about the fact that the trade union organisa­tions refuse to collaborate as they do not recognise our work and representation value.

Pension funds - what does the harmonization mean?

The reorganisation of the welfare system is one of the 12 points of the Governmental document that has been approved by the Union leaders. Three guidelines are expected: a raise in the retirement age and update the revaluation coefficients, eliminate the bracket and merge all the prevention institutions wit­hin the INPS (National Social Welfare Institu­tion).

When presented like this it seems that the new reform does not affect those who have already retired. In reality, as it has already been suggested, together with the study for an “ex post” harmonization for the former welfa­re funds that over the last few years have been included in the INPS workers Labour Fund, which includes the Public Credit Companies Funds that are now subject to special mana­gement, an INPS Fund would be created in 2010. Furthermore the government, for these Funds, could demand a slight reduction in common social security benefit.

On the other hand we should not forget that according to certain specific laws, all the existing Funds must be adapted to the regulations passed with the Amato reform through decrees before the 31st of Decem­ber, 2007.

These funds are already subject to a con­tinual adjustment process that prevents pen­sions from being completely in line with the price dynamics. So much so that the exten­sion of the subdivision in pension groups produces a balancing that drops from 100% to 90% and to 75% that implies a constant reduction in spending power. Some calcula­tions show a significant drop in spending po­wer in 10 years.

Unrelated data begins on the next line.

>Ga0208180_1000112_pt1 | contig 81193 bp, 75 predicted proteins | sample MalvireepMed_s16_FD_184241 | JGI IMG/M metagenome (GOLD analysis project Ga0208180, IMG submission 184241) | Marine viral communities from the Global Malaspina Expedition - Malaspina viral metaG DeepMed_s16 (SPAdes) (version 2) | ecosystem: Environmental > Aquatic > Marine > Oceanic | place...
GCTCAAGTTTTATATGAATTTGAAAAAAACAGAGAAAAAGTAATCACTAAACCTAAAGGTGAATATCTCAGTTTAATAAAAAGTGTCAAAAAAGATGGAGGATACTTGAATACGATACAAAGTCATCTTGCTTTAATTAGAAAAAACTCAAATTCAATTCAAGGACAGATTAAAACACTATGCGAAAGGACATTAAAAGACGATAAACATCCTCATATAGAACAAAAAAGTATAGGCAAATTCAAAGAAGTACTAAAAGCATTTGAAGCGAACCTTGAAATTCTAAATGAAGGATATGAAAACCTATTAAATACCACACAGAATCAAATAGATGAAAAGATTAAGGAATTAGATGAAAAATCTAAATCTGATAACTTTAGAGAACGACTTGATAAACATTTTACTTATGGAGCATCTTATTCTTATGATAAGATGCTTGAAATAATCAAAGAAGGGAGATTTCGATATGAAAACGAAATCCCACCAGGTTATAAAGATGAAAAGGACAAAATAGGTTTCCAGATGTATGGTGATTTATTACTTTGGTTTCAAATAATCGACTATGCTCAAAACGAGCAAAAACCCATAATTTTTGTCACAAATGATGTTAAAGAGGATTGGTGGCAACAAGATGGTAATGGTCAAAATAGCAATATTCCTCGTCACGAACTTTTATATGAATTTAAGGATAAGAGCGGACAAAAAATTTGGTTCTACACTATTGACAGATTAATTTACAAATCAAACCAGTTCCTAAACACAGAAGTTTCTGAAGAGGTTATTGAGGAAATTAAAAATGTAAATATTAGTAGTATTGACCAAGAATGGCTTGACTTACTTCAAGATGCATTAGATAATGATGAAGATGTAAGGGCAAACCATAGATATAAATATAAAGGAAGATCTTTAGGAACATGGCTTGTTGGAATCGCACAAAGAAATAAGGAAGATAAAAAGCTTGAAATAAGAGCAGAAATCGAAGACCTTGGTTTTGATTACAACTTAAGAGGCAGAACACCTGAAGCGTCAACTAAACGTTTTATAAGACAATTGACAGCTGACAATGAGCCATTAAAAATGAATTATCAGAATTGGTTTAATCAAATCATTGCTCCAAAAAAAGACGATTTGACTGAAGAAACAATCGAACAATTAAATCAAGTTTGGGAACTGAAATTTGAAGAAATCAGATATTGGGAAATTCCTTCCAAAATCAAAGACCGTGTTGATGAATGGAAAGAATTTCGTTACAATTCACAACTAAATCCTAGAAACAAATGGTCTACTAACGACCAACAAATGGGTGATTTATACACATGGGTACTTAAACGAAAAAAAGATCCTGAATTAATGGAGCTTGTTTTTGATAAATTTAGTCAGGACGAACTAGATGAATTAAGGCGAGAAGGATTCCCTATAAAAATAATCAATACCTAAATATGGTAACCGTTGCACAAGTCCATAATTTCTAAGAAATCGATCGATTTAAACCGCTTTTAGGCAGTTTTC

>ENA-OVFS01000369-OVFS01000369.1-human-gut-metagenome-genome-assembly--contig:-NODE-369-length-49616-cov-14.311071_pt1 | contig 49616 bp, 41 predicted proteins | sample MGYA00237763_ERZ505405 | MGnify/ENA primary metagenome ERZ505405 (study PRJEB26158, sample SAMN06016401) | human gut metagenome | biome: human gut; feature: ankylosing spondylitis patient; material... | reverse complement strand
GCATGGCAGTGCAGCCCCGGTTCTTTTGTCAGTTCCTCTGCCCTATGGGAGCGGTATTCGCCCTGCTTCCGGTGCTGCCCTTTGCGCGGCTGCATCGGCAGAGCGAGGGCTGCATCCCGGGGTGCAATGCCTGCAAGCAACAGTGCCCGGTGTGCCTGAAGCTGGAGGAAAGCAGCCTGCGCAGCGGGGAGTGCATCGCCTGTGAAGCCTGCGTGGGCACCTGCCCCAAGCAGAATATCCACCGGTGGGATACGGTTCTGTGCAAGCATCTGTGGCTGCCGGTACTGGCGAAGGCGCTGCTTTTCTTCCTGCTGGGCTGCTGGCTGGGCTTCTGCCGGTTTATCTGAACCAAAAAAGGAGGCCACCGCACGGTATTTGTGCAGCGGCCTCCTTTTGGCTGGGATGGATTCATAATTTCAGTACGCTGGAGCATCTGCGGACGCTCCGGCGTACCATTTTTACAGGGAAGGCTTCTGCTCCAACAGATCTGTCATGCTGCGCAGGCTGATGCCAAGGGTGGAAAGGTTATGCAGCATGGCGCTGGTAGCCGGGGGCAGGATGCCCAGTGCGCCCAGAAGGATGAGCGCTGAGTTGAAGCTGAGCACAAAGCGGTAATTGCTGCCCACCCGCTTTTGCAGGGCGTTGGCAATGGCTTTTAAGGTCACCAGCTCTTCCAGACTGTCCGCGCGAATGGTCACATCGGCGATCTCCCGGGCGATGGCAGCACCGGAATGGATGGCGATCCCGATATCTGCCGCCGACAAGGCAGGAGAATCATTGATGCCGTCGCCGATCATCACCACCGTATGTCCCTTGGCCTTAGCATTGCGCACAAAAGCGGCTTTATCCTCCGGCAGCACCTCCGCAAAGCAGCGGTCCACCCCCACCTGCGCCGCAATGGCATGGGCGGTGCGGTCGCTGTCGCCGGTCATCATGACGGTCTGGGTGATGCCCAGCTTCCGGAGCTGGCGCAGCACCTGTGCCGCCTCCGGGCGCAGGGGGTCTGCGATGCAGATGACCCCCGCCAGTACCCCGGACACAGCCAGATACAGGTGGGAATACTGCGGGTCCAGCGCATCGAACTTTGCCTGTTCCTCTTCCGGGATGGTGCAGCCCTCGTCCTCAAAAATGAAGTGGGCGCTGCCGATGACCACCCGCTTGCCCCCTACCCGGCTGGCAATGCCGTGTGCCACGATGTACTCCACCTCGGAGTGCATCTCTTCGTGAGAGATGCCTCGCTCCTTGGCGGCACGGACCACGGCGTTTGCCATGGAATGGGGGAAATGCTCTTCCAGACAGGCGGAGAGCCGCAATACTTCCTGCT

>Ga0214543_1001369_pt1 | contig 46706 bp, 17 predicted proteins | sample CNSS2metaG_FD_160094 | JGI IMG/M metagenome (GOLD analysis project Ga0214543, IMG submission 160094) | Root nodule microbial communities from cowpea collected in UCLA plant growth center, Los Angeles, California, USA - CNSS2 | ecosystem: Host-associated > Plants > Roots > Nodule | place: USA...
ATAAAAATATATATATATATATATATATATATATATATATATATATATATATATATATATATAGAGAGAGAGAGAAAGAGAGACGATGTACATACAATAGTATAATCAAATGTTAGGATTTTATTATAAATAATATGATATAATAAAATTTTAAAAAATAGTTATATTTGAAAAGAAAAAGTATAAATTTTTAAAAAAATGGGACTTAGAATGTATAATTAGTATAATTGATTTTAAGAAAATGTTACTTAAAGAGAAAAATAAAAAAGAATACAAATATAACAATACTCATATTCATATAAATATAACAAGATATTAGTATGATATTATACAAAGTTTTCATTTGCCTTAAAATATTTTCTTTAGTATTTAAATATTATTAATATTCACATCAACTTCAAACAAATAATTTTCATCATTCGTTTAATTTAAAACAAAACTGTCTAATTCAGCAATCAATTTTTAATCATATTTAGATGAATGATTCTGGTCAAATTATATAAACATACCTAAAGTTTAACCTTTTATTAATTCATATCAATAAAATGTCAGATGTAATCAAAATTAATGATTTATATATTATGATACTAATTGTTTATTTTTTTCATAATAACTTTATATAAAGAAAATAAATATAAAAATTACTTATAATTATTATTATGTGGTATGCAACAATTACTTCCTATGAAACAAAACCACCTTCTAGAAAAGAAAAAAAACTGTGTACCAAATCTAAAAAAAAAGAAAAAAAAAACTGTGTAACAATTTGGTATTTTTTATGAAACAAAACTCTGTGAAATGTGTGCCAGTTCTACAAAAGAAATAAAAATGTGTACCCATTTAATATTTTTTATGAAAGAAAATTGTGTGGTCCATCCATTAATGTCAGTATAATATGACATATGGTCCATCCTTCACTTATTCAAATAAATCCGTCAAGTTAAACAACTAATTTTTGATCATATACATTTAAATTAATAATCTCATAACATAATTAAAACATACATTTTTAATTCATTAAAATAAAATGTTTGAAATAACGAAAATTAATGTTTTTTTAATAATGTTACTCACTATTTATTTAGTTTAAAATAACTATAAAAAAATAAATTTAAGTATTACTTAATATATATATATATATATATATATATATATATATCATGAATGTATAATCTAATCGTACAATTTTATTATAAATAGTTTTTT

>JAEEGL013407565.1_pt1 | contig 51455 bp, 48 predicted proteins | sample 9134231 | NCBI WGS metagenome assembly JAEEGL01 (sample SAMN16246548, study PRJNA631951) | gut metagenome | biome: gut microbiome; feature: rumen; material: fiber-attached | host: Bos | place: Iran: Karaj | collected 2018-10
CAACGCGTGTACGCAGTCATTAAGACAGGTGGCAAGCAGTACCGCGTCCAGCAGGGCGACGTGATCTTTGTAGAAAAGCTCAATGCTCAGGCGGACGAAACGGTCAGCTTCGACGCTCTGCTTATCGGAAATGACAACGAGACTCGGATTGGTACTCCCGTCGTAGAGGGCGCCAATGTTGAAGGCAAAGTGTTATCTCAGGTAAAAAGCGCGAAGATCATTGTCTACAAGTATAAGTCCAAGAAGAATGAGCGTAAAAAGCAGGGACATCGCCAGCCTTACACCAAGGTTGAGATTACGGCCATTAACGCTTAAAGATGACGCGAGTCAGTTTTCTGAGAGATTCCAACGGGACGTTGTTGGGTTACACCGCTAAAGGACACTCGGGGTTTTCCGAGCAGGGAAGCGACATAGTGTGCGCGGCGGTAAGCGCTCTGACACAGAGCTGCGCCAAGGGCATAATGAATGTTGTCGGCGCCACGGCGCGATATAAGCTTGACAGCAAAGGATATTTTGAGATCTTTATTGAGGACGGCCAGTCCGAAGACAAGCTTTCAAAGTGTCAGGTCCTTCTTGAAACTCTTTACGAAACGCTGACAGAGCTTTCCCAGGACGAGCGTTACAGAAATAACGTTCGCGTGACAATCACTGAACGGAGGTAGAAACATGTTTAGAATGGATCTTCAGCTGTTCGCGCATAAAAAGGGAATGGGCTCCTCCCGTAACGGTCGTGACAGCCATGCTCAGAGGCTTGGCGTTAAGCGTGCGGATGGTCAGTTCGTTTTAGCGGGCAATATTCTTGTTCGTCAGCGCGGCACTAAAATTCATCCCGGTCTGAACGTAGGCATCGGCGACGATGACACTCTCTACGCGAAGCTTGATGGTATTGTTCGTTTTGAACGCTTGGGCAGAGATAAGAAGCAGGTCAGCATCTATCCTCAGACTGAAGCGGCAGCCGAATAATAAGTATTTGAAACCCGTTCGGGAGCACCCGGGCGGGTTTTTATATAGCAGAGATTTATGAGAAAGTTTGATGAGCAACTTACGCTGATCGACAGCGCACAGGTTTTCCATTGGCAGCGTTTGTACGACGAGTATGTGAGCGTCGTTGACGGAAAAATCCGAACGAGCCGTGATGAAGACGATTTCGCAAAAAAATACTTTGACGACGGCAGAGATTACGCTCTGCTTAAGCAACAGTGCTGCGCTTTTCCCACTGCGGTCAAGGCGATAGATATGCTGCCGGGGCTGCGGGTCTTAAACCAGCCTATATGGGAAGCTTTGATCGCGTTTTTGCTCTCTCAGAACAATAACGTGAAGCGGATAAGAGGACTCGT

But that isn't the only problem that we are faced with at the moment; we also have to deal with the banks outlook in regards to their topping up Funds. This situation has got worse due to the mergers, amalgamations, etc., that have resulted in new banking organisations being formed.

It is natural that these new companies tend to rationalize their own different types of pro­tection systems that they have inherited alt­hough it may not be so natural that they tend to eliminate them by using the 'individual contribution' system. In this case, it is a ques­tion of the banks having a slightly different point of view about the social problems like welfare.

In the past, the company stuck to setting up Funds and signed agreements with the trade